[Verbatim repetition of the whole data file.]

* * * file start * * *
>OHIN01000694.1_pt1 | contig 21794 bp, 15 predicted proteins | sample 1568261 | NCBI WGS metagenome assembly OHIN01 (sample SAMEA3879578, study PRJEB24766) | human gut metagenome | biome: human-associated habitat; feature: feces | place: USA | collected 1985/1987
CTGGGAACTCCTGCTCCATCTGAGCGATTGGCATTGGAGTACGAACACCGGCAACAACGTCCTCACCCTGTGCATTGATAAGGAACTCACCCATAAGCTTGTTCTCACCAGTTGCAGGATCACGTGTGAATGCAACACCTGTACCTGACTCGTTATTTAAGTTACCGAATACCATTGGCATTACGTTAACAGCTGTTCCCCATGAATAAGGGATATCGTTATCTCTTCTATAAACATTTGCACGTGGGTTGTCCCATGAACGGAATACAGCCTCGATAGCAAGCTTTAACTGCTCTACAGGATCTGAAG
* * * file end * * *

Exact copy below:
>OHIN01000694.1_pt1 | contig 21794 bp, 15 predicted proteins | sample 1568261 | NCBI WGS metagenome assembly OHIN01 (sample SAMEA3879578, study PRJEB24766) | human gut metagenome | biome: human-associated habitat; feature: feces | place: USA | collected 1985/1987
CTGGGAACTCCTGCTCCATCTGAGCGATTGGCATTGGAGTACGAACACCGGCAACAACGTCCTCACCCTGTGCATTGATAAGGAACTCACCCATAAGCTTGTTCTCACCAGTTGCAGGATCACGTGTGAATGCAACACCTGTACCTGACTCGTTATTTAAGTTACCGAATACCATTGGCATTACGTTAACAGCTGTTCCCCATGAATAAGGGATATCGTTATCTCTTCTATAAACATTTGCACGTGGGTTGTCCCATGAACGGAATACAGCCTCGATAGCAAGCTTTAACTGCTCTACAGGATCTGAAG